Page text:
Apr 21, 2014; Boston, MA, USA; Boston Red Sox center fielder Jackie Bradley Jr. (25) runs to catch a fly ball during the ninth inning against the Baltimore Orioles at Fenway Park. Mandatory Credit: Tommy Gilligan-USA TODAY Sports

Should the Boston Red Sox send Jackie Bradley Jr. down to Pawtucket?

At the beginning of the 2013 season, expectations for Jackie Bradley Jr. were high. After an impressive spring training, Bradley made the opening day roster as the starting left fielder. At this point, Daniel Nava was on the bench, Jonny Gomes was a DH, and David Ortiz was on the disabled list, giving Bradley a chance to prove himself in the bigs. Bradley started off his 2013 campaign strong, reaching base in his first four games. After the fourth game of the season, Bradley went hitless in his next seven games, putting his batting average at a mere .097. Once David Ortiz came back from the disabled list, Boston optioned Bradley down to AAA Pawtucket.

In Pawtucket, Bradley fared well, smacking ten homers in 80 games while boasting a .374 OBP. This, along with showing some promise in the second half of the season, made Bradley a potential starting center field candidate for the 2014 season in Boston. After the All-Star break, Bradley hit .243 in 37 big league at-bats with a .317 OBP which, along with stellar defense, is the reason why Boston wanted him to start in 2014.

During the 2014 offseason, Boston signed former All-Star center fielder Grady Sizemore to a Major League deal to compete for the starting center field job. Sizemore clearly outplayed Bradley in spring training, hitting .310 in 42 at-bats as opposed to Bradley who hit just .158 in 57 spring training at-bats. The answer was clear: Grady Sizemore would be the Boston Red Sox everyday center fielder during the 2014 season. Fortunately for Bradley, Shane Victorino started the the season on the 15-day disabled list due to a hamstring injury. Due to this injury, Bradley made the Opening Day roster. Once Victorino came back, Boston optioned Nava to Pawtucket because he was batting just .149 at the time.

So far this season, Bradley has played a total of 46 games and is batting .193 with no home runs in 145 at-bats along with just a .280 OBP. To put it this way, Bradley’s average is below the Mendoza line, he strikes out once in every less than three at-bats, he has the same OBP he did in 2013, and his offensive WAR is -0.4. Obviously, Bradley is not helping the team with his bat, but his defense on the other hand, is stellar. In 40 games in center field, he has yet to commit an error and leads the league with four assists.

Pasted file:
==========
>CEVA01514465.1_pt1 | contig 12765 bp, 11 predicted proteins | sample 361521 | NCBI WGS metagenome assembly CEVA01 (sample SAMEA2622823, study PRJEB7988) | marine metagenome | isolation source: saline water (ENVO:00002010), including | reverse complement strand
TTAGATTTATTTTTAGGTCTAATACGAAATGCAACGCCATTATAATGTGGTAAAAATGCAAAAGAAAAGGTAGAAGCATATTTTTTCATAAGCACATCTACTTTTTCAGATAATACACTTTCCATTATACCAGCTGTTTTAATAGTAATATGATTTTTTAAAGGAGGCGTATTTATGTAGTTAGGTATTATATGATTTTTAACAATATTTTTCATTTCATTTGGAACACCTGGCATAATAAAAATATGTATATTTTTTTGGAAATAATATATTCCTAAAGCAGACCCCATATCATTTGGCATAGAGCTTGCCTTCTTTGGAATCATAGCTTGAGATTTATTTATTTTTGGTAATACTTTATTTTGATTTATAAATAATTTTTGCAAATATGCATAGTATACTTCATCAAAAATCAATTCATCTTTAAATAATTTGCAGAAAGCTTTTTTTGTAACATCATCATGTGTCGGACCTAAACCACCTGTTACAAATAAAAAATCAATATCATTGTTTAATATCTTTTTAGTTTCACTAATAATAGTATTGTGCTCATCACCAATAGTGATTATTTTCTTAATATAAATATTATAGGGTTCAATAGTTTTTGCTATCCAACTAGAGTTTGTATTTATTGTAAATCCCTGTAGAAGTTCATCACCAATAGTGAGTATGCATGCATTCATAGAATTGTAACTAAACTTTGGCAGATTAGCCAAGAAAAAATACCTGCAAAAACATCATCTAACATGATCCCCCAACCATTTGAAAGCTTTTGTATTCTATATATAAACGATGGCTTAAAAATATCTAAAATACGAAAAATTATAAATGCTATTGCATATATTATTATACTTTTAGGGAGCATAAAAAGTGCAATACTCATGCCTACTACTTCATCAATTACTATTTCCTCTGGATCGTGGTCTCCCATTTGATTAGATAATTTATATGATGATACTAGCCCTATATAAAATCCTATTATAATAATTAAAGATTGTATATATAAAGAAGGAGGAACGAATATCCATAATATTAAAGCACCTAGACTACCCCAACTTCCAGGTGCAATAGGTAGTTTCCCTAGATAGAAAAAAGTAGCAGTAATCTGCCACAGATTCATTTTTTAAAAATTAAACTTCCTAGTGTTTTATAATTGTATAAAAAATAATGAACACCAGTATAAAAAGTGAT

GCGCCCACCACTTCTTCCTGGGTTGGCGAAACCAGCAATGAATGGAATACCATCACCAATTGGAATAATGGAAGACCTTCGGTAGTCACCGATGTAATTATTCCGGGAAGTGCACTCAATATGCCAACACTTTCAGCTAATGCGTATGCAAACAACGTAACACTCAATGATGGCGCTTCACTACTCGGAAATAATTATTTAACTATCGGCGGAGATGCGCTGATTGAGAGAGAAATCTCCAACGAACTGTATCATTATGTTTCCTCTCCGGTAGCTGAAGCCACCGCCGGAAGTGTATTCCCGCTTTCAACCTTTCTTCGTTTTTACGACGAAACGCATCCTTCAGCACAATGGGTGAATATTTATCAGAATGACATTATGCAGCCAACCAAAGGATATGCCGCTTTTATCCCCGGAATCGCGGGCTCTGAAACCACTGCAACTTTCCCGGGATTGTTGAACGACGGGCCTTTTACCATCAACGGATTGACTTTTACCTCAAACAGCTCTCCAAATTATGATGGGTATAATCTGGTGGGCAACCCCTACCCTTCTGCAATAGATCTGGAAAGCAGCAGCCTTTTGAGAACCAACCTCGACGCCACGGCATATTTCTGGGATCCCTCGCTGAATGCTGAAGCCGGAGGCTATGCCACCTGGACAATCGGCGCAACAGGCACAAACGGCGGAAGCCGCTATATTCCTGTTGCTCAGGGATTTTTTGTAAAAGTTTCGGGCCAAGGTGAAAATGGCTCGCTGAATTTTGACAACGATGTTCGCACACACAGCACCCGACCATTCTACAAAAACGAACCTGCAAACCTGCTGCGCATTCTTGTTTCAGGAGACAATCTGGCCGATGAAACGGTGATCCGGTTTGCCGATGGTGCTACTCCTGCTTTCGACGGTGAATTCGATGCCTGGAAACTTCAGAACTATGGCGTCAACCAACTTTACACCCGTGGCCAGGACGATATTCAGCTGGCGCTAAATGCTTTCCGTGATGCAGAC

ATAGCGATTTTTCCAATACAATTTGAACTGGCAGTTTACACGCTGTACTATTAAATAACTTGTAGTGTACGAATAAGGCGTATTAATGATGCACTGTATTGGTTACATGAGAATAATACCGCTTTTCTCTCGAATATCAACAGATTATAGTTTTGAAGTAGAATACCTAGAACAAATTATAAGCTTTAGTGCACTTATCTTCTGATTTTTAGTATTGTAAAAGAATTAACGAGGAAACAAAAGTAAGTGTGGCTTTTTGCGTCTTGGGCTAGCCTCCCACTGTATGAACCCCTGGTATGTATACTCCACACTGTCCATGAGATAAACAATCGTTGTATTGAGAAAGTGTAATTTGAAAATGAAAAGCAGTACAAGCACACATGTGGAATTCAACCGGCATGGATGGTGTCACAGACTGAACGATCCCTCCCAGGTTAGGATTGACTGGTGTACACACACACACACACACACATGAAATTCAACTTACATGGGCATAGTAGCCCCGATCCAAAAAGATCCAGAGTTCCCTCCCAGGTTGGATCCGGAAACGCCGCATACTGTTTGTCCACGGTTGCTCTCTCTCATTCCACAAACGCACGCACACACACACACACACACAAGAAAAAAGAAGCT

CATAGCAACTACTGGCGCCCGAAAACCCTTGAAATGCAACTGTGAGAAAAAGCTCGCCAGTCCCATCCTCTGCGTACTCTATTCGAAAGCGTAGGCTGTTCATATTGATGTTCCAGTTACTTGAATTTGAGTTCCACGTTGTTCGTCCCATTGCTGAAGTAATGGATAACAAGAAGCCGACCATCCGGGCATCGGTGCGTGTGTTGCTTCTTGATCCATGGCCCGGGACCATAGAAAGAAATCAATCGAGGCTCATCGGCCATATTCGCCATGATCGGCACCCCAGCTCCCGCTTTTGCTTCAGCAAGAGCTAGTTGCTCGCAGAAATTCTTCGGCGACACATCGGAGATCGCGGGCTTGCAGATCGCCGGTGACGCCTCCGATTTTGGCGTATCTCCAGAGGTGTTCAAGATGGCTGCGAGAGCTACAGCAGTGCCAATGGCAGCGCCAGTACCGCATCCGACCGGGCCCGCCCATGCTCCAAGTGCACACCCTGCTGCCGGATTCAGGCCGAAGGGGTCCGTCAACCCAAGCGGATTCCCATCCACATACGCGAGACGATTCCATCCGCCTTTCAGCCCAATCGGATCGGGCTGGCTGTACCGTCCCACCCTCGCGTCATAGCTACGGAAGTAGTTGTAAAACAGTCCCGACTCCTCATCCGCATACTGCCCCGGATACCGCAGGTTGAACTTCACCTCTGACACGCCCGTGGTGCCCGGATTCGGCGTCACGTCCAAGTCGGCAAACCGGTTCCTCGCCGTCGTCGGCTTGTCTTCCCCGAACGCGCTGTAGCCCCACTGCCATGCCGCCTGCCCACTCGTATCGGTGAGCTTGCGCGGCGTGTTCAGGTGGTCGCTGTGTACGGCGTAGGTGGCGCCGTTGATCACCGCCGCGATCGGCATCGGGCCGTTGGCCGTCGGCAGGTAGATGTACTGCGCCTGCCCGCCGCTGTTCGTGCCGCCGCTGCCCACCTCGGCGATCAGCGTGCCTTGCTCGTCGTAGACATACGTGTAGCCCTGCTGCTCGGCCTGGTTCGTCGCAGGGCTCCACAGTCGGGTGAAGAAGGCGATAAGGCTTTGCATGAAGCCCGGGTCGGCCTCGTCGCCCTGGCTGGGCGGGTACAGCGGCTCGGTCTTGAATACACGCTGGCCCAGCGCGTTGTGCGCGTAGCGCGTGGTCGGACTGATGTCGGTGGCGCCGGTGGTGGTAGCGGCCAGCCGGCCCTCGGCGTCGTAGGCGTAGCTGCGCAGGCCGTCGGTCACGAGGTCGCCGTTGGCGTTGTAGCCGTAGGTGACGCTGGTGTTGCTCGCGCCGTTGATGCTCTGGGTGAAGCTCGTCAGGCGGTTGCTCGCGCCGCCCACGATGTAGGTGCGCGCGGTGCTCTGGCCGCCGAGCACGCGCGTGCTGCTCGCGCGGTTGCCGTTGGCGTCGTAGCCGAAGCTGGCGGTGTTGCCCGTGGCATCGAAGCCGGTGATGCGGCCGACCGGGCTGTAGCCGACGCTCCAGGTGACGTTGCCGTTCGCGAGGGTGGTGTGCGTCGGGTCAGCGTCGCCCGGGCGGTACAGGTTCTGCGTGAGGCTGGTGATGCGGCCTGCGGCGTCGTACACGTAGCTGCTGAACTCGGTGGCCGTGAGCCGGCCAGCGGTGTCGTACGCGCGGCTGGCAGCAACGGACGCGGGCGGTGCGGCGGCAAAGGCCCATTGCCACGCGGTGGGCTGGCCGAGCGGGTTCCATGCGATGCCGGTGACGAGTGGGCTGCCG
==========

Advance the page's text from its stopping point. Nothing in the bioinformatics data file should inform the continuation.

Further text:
The question still remains: should the Boston Red Sox send Jackie Bradley Jr. down to Pawtucket? There are two sides to this argument and there are believers and doubters. Believers think that Bradley will improve his offensive game and maintain Gold Glove defense in center field whereas doubters see him as a waste of space on the roster. Right now, the Boston Red Sox are in a tough spot where they need to decide whether or not they give Bradley the boot or not, primarily so he can work on his hitting approach.

Realistically, Jackie Bradley Jr. needs to stay on the Red Sox roster for right now at least. Due to a lack of better options, Boston really has no choice at this point but to keep Bradley on the active roster. With Alex Hassan as the only healthy outfielder on the Red Sox 40-man roster not in the Majors, there is no way Bradley gets sent down right now since Hassan struggles defensively in the outfield and he is hitting just .219 in Pawtucket. When Shane Victorino comes back, then Boston has a choice to make. That decision will not come until mid-June however, as Victorino still needs a good deal of time to recover.

When Victorino comes back from his injury, Boston will need to send an outfielder to Pawtucket. The competition to stay on the team between Jackie Bradley Jr. and Daniel Nava will be interesting to watch, and the decision will definitely be performance-based. If Nava gets to a point where he is swinging the bat like he did last season, then Bradley is done for and will get the demotion without a doubt. If Nava does not hit and Bradley keeps on improving his bat while playing great defense, then Nava will get the demotion. Since the competition is performance-based, either way Boston will be getting a solid outfielder on their team.

Overall, Jackie Bradley Jr. seems safe for now, but still needs to improve if he wants to be the Boston Red Sox everyday center fielder. Boston is hurting right now due to his lack of production at the plate, but he is the best Boston has at the moment with Grady Sizemore playing elsewhere. At some point, Bradley will prove he is good enough to start at the Major League level, but until that day comes, he needs to keep fighting to stay on the Red Sox roster.

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Tags: Boston Red Sox Daniel Nava Jackie Bradley Jackie Bradley Jr.

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